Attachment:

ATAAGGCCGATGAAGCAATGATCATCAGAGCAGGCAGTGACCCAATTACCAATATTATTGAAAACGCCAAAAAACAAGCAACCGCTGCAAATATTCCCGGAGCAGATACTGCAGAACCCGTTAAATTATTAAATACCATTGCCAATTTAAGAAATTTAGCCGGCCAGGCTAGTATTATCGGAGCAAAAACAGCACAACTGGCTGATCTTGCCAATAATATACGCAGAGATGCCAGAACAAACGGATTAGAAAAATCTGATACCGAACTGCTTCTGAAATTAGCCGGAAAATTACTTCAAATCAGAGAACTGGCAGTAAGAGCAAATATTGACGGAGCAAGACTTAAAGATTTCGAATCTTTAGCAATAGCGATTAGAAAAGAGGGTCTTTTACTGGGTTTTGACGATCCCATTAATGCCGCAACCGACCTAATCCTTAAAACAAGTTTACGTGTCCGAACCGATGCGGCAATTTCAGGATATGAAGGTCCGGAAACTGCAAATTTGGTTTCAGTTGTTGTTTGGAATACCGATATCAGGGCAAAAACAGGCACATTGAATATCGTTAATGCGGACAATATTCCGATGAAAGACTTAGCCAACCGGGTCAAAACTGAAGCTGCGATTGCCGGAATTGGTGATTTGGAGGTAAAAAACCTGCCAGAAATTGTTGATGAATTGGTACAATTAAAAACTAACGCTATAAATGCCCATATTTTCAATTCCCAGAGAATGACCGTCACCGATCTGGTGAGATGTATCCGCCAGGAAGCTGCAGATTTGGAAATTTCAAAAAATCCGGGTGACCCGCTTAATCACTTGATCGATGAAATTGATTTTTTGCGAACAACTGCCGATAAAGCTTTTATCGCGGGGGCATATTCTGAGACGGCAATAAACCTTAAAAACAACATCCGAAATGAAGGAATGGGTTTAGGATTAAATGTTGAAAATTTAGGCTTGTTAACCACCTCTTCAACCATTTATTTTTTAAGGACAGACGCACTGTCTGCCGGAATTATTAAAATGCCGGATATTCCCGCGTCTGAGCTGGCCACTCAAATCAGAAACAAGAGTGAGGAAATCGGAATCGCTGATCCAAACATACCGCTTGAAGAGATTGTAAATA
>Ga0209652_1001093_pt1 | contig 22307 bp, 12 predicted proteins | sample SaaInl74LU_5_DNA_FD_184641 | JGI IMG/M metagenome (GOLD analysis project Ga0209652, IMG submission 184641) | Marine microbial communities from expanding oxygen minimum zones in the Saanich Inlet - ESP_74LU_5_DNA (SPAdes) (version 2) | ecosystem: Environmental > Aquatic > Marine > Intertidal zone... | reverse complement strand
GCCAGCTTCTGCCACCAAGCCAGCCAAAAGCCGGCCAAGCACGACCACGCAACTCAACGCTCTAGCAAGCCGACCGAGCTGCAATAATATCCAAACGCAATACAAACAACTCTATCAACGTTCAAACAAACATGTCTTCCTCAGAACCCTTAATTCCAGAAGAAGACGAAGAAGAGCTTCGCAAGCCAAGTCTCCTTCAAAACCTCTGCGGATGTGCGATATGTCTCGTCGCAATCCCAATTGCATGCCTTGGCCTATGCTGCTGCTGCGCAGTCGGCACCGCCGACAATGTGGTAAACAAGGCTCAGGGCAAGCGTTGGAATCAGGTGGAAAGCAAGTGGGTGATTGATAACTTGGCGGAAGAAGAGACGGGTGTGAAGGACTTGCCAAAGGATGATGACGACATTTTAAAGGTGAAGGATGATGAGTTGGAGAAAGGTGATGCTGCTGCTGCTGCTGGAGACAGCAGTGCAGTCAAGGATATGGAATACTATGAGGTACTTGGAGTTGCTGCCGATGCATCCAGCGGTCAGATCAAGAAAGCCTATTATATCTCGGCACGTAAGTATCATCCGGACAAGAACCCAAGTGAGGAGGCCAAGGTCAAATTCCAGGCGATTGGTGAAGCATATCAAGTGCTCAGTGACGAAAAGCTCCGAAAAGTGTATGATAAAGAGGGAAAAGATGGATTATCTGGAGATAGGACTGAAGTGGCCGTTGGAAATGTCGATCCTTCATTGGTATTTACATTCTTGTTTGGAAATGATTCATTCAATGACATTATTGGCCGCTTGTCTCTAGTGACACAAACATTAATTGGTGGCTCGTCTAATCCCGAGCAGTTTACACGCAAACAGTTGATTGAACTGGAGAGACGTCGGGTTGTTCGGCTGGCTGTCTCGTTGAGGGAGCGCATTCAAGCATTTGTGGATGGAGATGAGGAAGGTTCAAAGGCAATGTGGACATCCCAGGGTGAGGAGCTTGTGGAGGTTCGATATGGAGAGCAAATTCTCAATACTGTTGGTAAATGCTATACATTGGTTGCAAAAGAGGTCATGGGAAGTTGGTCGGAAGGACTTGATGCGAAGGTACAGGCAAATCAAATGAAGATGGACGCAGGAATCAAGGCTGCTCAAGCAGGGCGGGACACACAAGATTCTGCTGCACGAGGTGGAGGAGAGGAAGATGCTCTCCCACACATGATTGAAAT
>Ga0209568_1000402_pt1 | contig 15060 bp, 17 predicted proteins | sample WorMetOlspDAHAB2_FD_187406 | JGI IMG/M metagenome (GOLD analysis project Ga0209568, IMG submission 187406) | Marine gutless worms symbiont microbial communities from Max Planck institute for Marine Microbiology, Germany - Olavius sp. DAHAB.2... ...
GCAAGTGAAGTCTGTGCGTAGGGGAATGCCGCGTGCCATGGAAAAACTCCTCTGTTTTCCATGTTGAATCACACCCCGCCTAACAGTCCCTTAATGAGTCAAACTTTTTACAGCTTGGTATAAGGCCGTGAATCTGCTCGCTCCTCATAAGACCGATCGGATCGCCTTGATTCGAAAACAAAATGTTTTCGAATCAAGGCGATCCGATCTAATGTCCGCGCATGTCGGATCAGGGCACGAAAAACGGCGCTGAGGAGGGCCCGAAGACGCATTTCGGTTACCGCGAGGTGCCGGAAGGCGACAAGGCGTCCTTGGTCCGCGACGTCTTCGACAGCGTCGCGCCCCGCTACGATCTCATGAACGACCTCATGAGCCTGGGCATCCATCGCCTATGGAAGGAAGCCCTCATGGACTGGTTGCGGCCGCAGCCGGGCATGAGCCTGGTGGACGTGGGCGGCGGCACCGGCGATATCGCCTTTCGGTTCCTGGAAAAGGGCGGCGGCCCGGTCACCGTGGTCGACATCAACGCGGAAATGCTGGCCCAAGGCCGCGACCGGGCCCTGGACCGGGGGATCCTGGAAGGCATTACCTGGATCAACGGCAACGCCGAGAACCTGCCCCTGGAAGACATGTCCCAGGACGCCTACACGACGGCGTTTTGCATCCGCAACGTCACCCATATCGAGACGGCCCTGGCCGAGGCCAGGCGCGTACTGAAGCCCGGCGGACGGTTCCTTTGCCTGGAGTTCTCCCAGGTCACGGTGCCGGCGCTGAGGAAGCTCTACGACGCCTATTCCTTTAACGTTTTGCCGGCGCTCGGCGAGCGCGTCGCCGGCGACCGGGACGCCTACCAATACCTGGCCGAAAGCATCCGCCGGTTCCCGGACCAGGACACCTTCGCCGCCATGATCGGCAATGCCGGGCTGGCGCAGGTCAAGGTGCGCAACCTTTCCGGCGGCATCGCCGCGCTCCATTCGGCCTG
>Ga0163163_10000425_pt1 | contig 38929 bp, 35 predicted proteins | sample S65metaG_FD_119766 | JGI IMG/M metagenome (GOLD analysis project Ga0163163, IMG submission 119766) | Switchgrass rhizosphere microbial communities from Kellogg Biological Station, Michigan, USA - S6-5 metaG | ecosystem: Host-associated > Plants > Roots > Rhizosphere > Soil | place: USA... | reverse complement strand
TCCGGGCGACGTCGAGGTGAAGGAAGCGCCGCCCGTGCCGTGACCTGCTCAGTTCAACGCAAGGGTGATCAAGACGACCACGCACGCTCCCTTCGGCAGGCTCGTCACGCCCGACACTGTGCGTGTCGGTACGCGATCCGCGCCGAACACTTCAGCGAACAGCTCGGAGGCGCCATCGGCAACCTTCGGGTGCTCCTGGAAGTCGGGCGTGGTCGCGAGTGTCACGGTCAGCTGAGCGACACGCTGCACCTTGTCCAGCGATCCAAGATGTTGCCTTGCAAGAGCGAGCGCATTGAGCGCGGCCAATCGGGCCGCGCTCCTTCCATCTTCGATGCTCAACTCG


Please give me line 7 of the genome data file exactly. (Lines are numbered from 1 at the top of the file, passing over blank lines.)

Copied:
TCCGGGCGACGTCGAGGTGAAGGAAGCGCCGCCCGTGCCGTGACCTGCTCAGTTCAACGCAAGGGTGATCAAGACGACCACGCACGCTCCCTTCGGCAGGCTCGTCACGCCCGACACTGTGCGTGTCGGTACGCGATCCGCGCCGAACACTTCAGCGAACAGCTCGGAGGCGCCATCGGCAACCTTCGGGTGCTCCTGGAAGTCGGGCGTGGTCGCGAGTGTCACGGTCAGCTGAGCGACACGCTGCACCTTGTCCAGCGATCCAAGATGTTGCCTTGCAAGAGCGAGCGCATTGAGCGCGGCCAATCGGGCCGCGCTCCTTCCATCTTCGATGCTCAACTCG